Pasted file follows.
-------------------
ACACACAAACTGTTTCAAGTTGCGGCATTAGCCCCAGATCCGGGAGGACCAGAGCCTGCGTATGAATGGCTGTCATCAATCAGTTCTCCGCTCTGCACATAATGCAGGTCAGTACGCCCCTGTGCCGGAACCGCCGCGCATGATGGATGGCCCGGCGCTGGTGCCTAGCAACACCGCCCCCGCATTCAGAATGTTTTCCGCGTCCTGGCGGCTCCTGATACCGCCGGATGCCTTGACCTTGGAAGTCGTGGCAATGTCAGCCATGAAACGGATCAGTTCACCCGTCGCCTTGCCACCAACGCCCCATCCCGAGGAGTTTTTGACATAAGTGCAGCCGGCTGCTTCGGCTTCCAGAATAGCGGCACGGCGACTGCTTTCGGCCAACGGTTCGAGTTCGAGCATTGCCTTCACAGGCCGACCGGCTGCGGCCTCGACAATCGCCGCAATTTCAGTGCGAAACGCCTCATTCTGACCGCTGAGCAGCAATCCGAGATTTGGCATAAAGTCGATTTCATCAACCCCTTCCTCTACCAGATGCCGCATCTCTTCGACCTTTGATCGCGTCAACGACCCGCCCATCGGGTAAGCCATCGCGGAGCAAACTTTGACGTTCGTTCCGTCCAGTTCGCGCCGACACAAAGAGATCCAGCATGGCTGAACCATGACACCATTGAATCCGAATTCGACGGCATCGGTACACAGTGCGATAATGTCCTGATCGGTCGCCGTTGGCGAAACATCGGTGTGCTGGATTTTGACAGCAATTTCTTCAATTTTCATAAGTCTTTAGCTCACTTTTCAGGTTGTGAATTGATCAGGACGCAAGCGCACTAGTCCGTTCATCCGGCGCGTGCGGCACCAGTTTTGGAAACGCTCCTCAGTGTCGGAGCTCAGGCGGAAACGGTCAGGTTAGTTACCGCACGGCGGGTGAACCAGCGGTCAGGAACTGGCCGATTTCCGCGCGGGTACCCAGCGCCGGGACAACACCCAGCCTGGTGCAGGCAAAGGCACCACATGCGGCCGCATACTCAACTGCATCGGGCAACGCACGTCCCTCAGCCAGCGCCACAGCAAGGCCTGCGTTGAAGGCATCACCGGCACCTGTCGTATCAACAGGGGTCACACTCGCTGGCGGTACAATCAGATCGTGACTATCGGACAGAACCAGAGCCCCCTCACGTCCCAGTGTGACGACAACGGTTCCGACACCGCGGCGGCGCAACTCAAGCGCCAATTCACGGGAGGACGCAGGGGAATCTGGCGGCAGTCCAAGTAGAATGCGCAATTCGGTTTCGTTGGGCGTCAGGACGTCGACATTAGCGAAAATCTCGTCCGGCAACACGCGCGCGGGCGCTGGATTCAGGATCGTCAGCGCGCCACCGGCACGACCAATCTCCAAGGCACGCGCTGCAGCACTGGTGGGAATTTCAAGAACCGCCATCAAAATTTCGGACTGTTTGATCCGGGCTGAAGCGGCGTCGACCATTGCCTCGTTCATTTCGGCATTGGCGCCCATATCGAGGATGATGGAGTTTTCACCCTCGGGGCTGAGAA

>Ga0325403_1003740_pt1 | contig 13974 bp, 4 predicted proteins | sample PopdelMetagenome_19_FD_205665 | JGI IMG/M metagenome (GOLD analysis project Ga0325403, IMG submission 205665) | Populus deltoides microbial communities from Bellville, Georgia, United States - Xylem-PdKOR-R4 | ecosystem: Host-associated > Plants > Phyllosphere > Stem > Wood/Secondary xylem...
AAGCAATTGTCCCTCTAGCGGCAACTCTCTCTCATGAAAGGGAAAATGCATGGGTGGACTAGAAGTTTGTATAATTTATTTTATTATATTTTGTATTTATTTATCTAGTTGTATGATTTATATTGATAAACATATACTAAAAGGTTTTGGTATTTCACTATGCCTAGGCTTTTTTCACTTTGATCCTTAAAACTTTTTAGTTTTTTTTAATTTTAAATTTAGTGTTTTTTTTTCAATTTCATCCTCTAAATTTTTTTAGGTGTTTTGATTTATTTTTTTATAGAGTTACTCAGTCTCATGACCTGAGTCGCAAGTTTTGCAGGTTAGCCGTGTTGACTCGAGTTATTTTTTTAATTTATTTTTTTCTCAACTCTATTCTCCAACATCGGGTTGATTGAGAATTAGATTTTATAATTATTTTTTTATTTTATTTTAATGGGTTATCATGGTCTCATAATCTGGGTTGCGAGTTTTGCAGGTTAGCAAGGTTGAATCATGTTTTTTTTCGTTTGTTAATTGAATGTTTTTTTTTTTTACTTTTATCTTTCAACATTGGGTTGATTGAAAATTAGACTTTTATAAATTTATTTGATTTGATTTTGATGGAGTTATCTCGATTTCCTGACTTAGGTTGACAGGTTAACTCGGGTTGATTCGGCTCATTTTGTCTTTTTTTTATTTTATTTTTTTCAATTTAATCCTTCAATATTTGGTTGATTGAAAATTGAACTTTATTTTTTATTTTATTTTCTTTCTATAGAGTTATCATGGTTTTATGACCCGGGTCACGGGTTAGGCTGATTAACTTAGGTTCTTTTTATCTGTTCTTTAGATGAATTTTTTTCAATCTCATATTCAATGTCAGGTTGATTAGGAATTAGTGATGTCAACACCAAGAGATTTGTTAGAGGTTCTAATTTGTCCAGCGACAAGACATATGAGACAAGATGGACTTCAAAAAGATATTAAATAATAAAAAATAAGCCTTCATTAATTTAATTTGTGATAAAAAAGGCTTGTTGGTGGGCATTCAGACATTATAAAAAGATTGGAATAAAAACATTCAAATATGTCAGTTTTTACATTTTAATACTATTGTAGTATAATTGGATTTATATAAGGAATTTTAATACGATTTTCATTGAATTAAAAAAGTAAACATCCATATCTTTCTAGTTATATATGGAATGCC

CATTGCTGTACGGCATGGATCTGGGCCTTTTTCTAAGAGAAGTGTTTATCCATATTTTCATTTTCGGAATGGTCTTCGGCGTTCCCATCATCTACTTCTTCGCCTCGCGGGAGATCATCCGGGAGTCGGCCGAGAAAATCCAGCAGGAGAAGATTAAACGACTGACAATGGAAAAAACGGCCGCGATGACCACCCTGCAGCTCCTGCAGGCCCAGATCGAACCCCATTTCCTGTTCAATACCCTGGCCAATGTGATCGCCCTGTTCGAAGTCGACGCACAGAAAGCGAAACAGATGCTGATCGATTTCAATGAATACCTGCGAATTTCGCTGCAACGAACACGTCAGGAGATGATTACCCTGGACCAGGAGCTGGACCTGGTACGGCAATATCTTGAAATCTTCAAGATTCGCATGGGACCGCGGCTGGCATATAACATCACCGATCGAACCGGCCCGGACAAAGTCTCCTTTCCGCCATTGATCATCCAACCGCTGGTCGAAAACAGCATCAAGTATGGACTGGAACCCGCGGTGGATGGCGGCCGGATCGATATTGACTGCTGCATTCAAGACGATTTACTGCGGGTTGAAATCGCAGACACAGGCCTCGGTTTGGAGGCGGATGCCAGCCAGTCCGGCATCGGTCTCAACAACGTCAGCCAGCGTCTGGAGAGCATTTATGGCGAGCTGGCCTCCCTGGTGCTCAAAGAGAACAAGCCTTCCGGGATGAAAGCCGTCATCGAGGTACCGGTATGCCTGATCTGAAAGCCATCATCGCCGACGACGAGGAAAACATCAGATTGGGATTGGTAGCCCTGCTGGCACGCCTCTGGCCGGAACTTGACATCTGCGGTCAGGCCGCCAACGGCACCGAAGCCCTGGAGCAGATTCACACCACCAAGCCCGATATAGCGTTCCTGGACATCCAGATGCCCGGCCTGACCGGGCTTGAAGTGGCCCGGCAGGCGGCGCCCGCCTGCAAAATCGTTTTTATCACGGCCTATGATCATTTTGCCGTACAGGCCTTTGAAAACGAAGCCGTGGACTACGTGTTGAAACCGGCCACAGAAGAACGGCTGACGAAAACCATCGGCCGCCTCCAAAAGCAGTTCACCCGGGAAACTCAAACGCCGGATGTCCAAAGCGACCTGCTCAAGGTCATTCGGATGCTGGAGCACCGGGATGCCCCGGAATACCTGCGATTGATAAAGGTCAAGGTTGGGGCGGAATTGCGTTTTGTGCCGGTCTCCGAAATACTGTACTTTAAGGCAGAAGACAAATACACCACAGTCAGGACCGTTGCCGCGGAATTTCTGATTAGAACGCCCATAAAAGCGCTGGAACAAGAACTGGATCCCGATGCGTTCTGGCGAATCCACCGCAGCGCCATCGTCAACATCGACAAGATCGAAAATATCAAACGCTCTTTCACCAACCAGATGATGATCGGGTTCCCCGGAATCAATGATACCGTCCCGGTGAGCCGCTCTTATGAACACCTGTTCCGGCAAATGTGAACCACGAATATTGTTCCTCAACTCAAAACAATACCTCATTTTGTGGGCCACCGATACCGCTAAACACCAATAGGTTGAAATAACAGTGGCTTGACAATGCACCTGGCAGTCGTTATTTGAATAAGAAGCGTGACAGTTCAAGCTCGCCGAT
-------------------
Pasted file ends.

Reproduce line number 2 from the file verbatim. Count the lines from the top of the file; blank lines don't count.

>Ga0325403_1003740_pt1 | contig 13974 bp, 4 predicted proteins | sample PopdelMetagenome_19_FD_205665 | JGI IMG/M metagenome (GOLD analysis project Ga0325403, IMG submission 205665) | Populus deltoides microbial communities from Bellville, Georgia, United States - Xylem-PdKOR-R4 | ecosystem: Host-associated > Plants > Phyllosphere > Stem > Wood/Secondary xylem...